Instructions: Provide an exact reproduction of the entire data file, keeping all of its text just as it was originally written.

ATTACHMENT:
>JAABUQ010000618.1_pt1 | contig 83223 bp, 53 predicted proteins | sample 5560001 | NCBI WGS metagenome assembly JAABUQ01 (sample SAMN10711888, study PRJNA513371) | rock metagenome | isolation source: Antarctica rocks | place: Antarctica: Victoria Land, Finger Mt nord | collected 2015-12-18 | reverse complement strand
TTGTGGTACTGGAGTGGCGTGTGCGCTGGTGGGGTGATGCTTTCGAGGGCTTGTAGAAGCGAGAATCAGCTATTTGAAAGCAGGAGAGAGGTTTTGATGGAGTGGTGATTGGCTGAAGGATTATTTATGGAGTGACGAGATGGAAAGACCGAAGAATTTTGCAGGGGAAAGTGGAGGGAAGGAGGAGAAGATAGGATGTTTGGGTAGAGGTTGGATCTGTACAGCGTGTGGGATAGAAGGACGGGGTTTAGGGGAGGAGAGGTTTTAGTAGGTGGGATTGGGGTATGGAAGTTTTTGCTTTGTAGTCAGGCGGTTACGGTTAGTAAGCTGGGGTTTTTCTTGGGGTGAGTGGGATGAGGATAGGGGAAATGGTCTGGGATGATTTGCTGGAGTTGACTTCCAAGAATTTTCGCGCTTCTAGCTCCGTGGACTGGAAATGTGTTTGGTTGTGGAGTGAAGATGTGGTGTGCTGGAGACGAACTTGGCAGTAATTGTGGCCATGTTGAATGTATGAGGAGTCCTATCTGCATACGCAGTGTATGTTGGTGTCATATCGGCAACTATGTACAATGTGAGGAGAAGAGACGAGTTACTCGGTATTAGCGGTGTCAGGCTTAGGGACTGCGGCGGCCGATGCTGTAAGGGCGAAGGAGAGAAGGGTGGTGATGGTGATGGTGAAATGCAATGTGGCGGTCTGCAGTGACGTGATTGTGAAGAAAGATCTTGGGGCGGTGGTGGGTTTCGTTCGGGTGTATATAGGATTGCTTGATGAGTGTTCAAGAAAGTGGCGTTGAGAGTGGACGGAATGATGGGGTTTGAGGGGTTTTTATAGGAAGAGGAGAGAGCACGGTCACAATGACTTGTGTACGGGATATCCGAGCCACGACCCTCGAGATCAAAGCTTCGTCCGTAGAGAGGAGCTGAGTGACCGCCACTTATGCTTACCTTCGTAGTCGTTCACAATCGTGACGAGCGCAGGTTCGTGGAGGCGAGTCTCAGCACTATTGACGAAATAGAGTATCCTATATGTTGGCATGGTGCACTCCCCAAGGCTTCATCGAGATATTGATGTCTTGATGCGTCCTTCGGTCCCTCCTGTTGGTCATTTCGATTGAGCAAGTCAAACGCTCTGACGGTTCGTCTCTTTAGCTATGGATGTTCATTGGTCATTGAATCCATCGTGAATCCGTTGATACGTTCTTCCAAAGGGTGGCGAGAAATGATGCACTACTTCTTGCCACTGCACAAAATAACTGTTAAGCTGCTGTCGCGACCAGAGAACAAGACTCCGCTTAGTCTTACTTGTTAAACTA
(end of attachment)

>JAABUQ010000618.1_pt1 | contig 83223 bp, 53 predicted proteins | sample 5560001 | NCBI WGS metagenome assembly JAABUQ01 (sample SAMN10711888, study PRJNA513371) | rock metagenome | isolation source: Antarctica rocks | place: Antarctica: Victoria Land, Finger Mt nord | collected 2015-12-18 | reverse complement strand
TTGTGGTACTGGAGTGGCGTGTGCGCTGGTGGGGTGATGCTTTCGAGGGCTTGTAGAAGCGAGAATCAGCTATTTGAAAGCAGGAGAGAGGTTTTGATGGAGTGGTGATTGGCTGAAGGATTATTTATGGAGTGACGAGATGGAAAGACCGAAGAATTTTGCAGGGGAAAGTGGAGGGAAGGAGGAGAAGATAGGATGTTTGGGTAGAGGTTGGATCTGTACAGCGTGTGGGATAGAAGGACGGGGTTTAGGGGAGGAGAGGTTTTAGTAGGTGGGATTGGGGTATGGAAGTTTTTGCTTTGTAGTCAGGCGGTTACGGTTAGTAAGCTGGGGTTTTTCTTGGGGTGAGTGGGATGAGGATAGGGGAAATGGTCTGGGATGATTTGCTGGAGTTGACTTCCAAGAATTTTCGCGCTTCTAGCTCCGTGGACTGGAAATGTGTTTGGTTGTGGAGTGAAGATGTGGTGTGCTGGAGACGAACTTGGCAGTAATTGTGGCCATGTTGAATGTATGAGGAGTCCTATCTGCATACGCAGTGTATGTTGGTGTCATATCGGCAACTATGTACAATGTGAGGAGAAGAGACGAGTTACTCGGTATTAGCGGTGTCAGGCTTAGGGACTGCGGCGGCCGATGCTGTAAGGGCGAAGGAGAGAAGGGTGGTGATGGTGATGGTGAAATGCAATGTGGCGGTCTGCAGTGACGTGATTGTGAAGAAAGATCTTGGGGCGGTGGTGGGTTTCGTTCGGGTGTATATAGGATTGCTTGATGAGTGTTCAAGAAAGTGGCGTTGAGAGTGGACGGAATGATGGGGTTTGAGGGGTTTTTATAGGAAGAGGAGAGAGCACGGTCACAATGACTTGTGTACGGGATATCCGAGCCACGACCCTCGAGATCAAAGCTTCGTCCGTAGAGAGGAGCTGAGTGACCGCCACTTATGCTTACCTTCGTAGTCGTTCACAATCGTGACGAGCGCAGGTTCGTGGAGGCGAGTCTCAGCACTATTGACGAAATAGAGTATCCTATATGTTGGCATGGTGCACTCCCCAAGGCTTCATCGAGATATTGATGTCTTGATGCGTCCTTCGGTCCCTCCTGTTGGTCATTTCGATTGAGCAAGTCAAACGCTCTGACGGTTCGTCTCTTTAGCTATGGATGTTCATTGGTCATTGAATCCATCGTGAATCCGTTGATACGTTCTTCCAAAGGGTGGCGAGAAATGATGCACTACTTCTTGCCACTGCACAAAATAACTGTTAAGCTGCTGTCGCGACCAGAGAACAAGACTCCGCTTAGTCTTACTTGTTAAACTA